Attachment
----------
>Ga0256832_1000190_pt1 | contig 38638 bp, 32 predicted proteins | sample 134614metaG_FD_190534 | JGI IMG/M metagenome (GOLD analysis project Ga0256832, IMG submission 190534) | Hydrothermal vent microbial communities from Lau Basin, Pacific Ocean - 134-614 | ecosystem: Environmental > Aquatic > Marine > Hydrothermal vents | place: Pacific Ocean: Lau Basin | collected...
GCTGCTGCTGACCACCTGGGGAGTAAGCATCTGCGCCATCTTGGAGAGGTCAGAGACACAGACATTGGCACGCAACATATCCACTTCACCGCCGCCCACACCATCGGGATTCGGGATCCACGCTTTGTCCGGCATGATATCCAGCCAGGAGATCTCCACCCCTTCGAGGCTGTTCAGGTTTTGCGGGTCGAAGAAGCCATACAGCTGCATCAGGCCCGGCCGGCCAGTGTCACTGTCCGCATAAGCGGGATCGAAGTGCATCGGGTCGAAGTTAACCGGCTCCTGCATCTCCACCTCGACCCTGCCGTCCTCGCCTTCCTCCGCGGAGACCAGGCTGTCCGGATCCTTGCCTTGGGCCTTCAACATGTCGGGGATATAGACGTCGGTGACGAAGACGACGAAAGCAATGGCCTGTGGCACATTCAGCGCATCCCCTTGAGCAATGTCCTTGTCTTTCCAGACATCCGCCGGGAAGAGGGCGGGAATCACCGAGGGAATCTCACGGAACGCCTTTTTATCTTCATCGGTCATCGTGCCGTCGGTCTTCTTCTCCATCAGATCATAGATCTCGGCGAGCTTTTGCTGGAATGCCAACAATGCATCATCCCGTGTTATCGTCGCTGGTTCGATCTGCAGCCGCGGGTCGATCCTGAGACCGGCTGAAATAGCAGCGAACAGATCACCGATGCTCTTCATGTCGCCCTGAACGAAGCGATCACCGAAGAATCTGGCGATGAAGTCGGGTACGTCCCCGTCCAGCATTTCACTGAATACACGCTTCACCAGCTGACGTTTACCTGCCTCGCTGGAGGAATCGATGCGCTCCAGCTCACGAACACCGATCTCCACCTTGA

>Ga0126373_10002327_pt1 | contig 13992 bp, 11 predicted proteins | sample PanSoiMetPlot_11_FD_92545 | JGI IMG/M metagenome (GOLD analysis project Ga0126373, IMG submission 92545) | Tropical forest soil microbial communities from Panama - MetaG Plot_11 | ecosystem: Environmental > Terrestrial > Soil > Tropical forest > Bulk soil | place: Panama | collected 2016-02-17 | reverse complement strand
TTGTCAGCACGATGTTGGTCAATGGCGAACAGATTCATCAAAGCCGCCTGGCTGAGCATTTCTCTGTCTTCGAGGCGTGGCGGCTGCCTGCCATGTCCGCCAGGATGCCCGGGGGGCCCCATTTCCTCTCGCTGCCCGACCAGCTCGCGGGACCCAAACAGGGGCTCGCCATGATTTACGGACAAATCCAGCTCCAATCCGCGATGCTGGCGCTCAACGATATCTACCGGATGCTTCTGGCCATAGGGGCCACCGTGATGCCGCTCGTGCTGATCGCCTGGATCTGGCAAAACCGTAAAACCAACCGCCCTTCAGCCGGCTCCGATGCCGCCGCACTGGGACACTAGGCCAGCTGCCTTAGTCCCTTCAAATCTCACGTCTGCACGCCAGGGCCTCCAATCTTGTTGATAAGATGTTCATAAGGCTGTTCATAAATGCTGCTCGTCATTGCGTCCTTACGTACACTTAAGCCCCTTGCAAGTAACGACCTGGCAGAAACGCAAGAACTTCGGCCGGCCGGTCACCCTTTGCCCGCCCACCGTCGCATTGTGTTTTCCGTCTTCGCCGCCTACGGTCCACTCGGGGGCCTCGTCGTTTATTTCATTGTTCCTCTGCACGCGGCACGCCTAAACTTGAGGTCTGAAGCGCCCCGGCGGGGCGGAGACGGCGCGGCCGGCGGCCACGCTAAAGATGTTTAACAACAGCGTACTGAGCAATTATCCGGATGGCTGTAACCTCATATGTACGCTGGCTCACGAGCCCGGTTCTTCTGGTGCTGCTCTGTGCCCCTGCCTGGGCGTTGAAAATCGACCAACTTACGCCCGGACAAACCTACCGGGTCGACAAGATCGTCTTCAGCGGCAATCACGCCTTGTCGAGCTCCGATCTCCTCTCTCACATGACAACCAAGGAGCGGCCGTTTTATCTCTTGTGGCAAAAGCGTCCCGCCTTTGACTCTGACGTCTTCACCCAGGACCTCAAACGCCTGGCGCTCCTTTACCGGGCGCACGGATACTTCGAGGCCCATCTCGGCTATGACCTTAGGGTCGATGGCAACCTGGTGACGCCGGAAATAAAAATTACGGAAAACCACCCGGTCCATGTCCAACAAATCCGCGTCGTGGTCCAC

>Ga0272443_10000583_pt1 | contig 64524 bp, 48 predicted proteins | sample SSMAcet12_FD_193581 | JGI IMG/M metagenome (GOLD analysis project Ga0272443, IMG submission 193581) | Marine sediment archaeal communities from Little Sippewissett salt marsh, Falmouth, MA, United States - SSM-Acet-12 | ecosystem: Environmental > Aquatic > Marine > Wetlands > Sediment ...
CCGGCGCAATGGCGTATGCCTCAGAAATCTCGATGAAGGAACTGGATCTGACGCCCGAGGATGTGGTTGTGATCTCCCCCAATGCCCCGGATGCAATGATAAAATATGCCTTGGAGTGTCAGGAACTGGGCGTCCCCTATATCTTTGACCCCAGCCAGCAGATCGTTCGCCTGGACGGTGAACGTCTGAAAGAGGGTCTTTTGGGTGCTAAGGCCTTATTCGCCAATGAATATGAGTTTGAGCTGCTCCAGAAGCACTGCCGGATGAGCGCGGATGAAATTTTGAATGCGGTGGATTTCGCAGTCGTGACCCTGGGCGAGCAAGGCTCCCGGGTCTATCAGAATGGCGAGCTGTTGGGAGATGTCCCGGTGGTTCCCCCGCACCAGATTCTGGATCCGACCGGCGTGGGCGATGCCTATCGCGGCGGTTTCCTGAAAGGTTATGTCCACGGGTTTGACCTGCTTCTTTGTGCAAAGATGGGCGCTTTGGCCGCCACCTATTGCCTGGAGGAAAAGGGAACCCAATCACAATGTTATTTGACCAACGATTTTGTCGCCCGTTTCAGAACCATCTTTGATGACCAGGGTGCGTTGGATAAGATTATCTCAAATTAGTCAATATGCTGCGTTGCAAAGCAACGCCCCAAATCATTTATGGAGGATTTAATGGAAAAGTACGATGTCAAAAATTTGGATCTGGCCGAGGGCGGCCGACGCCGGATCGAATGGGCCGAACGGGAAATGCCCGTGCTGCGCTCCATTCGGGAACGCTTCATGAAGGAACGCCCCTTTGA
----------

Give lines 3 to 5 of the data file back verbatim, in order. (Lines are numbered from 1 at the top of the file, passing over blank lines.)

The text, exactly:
>Ga0126373_10002327_pt1 | contig 13992 bp, 11 predicted proteins | sample PanSoiMetPlot_11_FD_92545 | JGI IMG/M metagenome (GOLD analysis project Ga0126373, IMG submission 92545) | Tropical forest soil microbial communities from Panama - MetaG Plot_11 | ecosystem: Environmental > Terrestrial > Soil > Tropical forest > Bulk soil | place: Panama | collected 2016-02-17 | reverse complement strand
TTGTCAGCACGATGTTGGTCAATGGCGAACAGATTCATCAAAGCCGCCTGGCTGAGCATTTCTCTGTCTTCGAGGCGTGGCGGCTGCCTGCCATGTCCGCCAGGATGCCCGGGGGGCCCCATTTCCTCTCGCTGCCCGACCAGCTCGCGGGACCCAAACAGGGGCTCGCCATGATTTACGGACAAATCCAGCTCCAATCCGCGATGCTGGCGCTCAACGATATCTACCGGATGCTTCTGGCCATAGGGGCCACCGTGATGCCGCTCGTGCTGATCGCCTGGATCTGGCAAAACCGTAAAACCAACCGCCCTTCAGCCGGCTCCGATGCCGCCGCACTGGGACACTAGGCCAGCTGCCTTAGTCCCTTCAAATCTCACGTCTGCACGCCAGGGCCTCCAATCTTGTTGATAAGATGTTCATAAGGCTGTTCATAAATGCTGCTCGTCATTGCGTCCTTACGTACACTTAAGCCCCTTGCAAGTAACGACCTGGCAGAAACGCAAGAACTTCGGCCGGCCGGTCACCCTTTGCCCGCCCACCGTCGCATTGTGTTTTCCGTCTTCGCCGCCTACGGTCCACTCGGGGGCCTCGTCGTTTATTTCATTGTTCCTCTGCACGCGGCACGCCTAAACTTGAGGTCTGAAGCGCCCCGGCGGGGCGGAGACGGCGCGGCCGGCGGCCACGCTAAAGATGTTTAACAACAGCGTACTGAGCAATTATCCGGATGGCTGTAACCTCATATGTACGCTGGCTCACGAGCCCGGTTCTTCTGGTGCTGCTCTGTGCCCCTGCCTGGGCGTTGAAAATCGACCAACTTACGCCCGGACAAACCTACCGGGTCGACAAGATCGTCTTCAGCGGCAATCACGCCTTGTCGAGCTCCGATCTCCTCTCTCACATGACAACCAAGGAGCGGCCGTTTTATCTCTTGTGGCAAAAGCGTCCCGCCTTTGACTCTGACGTCTTCACCCAGGACCTCAAACGCCTGGCGCTCCTTTACCGGGCGCACGGATACTTCGAGGCCCATCTCGGCTATGACCTTAGGGTCGATGGCAACCTGGTGACGCCGGAAATAAAAATTACGGAAAACCACCCGGTCCATGTCCAACAAATCCGCGTCGTGGTCCAC

>Ga0272443_10000583_pt1 | contig 64524 bp, 48 predicted proteins | sample SSMAcet12_FD_193581 | JGI IMG/M metagenome (GOLD analysis project Ga0272443, IMG submission 193581) | Marine sediment archaeal communities from Little Sippewissett salt marsh, Falmouth, MA, United States - SSM-Acet-12 | ecosystem: Environmental > Aquatic > Marine > Wetlands > Sediment ...